Wave Wire Services
LOS ANGELES — With the Delta variant of COVID-19 continuing to rage, Los Angeles County crossed the grim milestone of 25,000 virus deaths since the pandemic began, with the public health director lamenting that vaccinations makes virtually all COVID fatalities preventable.
“When you think that over 18 months we’ve lost 25,000 people, it’s staggering and deeply upsetting,” Barbara Ferrer said during an online briefing Aug. 19. “It [COVID-19] is one of the leading causes of death here in L.A. County. I think we lose more people … to heart disease and associated illnesses related to heart disease, but I think unfortunately COVID is going to be right up there as one of the leading causes of death in L.A. County for this past year, and that’s tragic.
“The message on that is almost nobody ought to be dying of COVID anymore, so let’s get people vaccinated as quickly as possible,” she said. “This does not need to be the leading cause of death.”
Ferrer noted that by comparison, the flu causes between 1,000 and 1,900 deaths per year in the county.
The county confirmed another 35 COVID-19 deaths Aug. 19, raising the cumulative total from throughout the pandemic to 25,002. Another 3,239 infections were also reported, giving the county an overall total of 1,362,848.
Ferrer said she expects daily new case numbers to remain high in the coming weeks due to increased testing being required at many schools and businesses. She also noted that the county’s cumulative case total will take a sharp rise Aug. 20, when health officials add more than 10,000 new cases to the overall pandemic total — representing people who received a repeat positive test more than 90 days after their original infection.
She said such repeat infections had not originally been tallied as part of the total.
The number of COVID-positive patients in L.A. County hospitals actually dropped slightly, with state figures putting the number at 1,786. There were 414 people in intensive care.
Hospitalization numbers have been steadily rising for more than a month, but Ferrer noted that between April and mid-August, roughly 25% of the COVID-positive patients were actually hospitalized for a reason other than the coronavirus. Their infection was detected only during a routine admission screening.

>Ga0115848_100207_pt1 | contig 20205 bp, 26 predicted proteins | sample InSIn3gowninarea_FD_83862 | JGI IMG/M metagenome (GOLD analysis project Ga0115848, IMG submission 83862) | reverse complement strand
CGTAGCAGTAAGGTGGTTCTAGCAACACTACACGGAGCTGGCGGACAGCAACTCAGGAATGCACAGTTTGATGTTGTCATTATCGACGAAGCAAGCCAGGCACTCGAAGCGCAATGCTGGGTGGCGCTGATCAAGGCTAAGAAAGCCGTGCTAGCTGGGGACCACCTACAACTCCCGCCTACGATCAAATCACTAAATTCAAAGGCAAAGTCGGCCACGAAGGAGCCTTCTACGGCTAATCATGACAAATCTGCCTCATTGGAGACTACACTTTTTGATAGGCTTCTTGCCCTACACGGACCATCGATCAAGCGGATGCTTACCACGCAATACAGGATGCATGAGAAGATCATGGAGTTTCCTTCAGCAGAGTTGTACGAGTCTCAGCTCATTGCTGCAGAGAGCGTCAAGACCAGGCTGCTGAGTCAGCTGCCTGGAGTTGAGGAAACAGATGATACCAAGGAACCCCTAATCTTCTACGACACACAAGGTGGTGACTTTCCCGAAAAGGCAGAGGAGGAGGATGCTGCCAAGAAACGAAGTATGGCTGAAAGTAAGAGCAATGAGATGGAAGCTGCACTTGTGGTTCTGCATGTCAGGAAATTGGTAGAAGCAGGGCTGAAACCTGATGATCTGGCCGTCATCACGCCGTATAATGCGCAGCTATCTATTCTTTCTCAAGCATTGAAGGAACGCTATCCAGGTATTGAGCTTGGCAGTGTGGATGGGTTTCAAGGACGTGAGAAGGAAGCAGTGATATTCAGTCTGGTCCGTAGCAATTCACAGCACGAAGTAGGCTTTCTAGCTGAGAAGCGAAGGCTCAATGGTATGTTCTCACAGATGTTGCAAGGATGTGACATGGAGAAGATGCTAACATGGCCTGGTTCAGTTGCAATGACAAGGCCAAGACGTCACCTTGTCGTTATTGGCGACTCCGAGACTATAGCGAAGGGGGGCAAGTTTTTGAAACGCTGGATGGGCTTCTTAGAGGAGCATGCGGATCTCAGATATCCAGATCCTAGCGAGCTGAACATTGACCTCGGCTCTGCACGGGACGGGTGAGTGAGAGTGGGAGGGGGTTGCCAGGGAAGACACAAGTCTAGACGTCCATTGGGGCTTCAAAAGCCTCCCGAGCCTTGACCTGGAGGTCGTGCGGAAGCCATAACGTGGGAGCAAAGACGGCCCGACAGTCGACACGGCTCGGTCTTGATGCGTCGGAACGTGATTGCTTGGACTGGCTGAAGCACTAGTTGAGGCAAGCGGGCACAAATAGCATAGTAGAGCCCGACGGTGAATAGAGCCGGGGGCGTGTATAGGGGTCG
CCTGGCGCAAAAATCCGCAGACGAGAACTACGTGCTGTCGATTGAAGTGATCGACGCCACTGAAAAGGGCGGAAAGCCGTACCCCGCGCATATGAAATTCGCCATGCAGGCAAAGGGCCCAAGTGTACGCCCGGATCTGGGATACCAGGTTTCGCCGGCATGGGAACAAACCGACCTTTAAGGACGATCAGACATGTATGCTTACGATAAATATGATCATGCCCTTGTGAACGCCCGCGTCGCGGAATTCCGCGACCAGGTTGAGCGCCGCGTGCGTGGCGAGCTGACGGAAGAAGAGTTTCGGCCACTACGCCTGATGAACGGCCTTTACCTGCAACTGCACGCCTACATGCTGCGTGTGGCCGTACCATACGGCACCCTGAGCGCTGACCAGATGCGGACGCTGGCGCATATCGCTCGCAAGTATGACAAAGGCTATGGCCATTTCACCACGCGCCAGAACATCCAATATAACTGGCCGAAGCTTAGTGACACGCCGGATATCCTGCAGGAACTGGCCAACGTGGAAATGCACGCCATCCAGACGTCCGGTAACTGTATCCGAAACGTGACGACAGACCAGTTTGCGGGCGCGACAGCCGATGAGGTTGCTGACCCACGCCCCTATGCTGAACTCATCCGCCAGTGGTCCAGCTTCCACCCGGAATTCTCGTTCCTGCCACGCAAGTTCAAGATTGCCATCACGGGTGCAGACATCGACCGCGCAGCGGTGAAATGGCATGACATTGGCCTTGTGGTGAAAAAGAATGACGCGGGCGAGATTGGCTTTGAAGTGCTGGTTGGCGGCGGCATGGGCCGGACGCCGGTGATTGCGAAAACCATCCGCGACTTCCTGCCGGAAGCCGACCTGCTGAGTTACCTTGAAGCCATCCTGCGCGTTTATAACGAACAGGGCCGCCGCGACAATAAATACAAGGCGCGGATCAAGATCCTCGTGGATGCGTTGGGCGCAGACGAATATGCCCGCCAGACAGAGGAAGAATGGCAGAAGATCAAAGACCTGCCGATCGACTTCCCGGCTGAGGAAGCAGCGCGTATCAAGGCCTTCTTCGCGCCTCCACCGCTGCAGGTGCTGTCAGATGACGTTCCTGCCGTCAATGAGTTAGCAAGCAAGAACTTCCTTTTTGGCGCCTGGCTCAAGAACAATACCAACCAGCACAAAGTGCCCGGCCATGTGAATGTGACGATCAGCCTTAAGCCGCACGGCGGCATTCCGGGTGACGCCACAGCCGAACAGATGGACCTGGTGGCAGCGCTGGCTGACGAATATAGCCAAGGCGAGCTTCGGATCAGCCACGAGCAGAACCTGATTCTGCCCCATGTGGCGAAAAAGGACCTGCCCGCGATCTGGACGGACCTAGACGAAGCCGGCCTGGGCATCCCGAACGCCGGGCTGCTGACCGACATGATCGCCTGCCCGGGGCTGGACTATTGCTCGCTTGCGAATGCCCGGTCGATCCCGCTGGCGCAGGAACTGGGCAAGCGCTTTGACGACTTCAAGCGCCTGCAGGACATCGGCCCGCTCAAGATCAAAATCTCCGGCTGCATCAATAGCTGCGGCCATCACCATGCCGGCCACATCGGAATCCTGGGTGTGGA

While continuing to profess the effectiveness of vaccines, Ferrer noted that the percentages of fully vaccinated people being infected and hospitalized have been rising over the past three months.
She said that in April, vaccinated people represented only 5% of the overall number of cases in the county. In July, that number increased to 30%. Vaccinated people represented only 5% of hospitalized patients in April, but 13% in July.
Overall, however, the percentages of vaccinated people who test positive, are hospitalized or die from COVID remain low — all less than 1%. Of the nearly 5.15 million fully vaccinated residents as of Aug. 17, 27,331 have tested positive, for a rate of 0.53%. Only 742 were hospitalized, for a rate of 0.014%, and 68 have died, a rate of 0.0013%.
“With these high rates of community transmission, more fully vaccinated people are getting post vaccination infection, however, this very same information also makes it clear how much protection fully vaccinated people have,” Ferrer said. “Most of us that are fully vaccinated, we don’t get infected. And if we do get infected, we don’t end up hospitalized and they are very unlikely to tragically lose their life to COVID if fully vaccinated.”
The recent numbers figures were released days after federal health officials recommended that all vaccinated Americans get COVID-19 booster shots.
That amounts to a third dose of the Pfizer or Moderna vaccine — and “likely” an additional dose for people who received the one-dose Johnson & Johnson shot.
Those shots could begin the week of Sept. 20, according to a joint statement Aug. 18 from the Centers for Disease Control and the Centers for Disease Control and the U.S. Department of Heath and Human Services.
The county began offering third doses of the Pfizer and Moderna COVID vaccines last weekend to people with compromised immune systems. Health officials urged people to consult their doctors to confirm their eligibility for the third shot, which should be administered at least 28 days following the second dose.
Federal officials said data “make very clear” that protection against SARS-CoV-2 infection begins to decrease over time following the initial doses of vaccination — which prompted their recommendation of booster shots for all.
“Based on our latest assessment, the current protection against severe disease, hospitalization and death could diminish in the months ahead, especially among those who are at higher risk or were vaccinated during the earlier phases of the vaccination rollout,” the federal agencies said. “For that reason, we conclude that a booster shot will be needed to maximize vaccine-induced protection and prolong its durability.”
They added: “We have developed a plan to begin offering these booster shots this fall subject to FDA (the Food and Drug Administration) conducting an independent evaluation and determination of the safety and effectiveness of a third dose of the Pfizer and Moderna mRNA vaccines and CDC’s Advisory Committee on Immunization Practices issuing booster dose recommendations.”
Continued spread of the highly infectious Delta variant of COVID-19 prompted county health officials to issue a new health order that will require all attendees at outdoor “mega-events” with 10,000 or more people to wear face masks. The rule, which took effect Aug. 19, will affect sporting events such as Dodgers, Rams and Chargers game, along with LAFC and Galaxy soccer matches.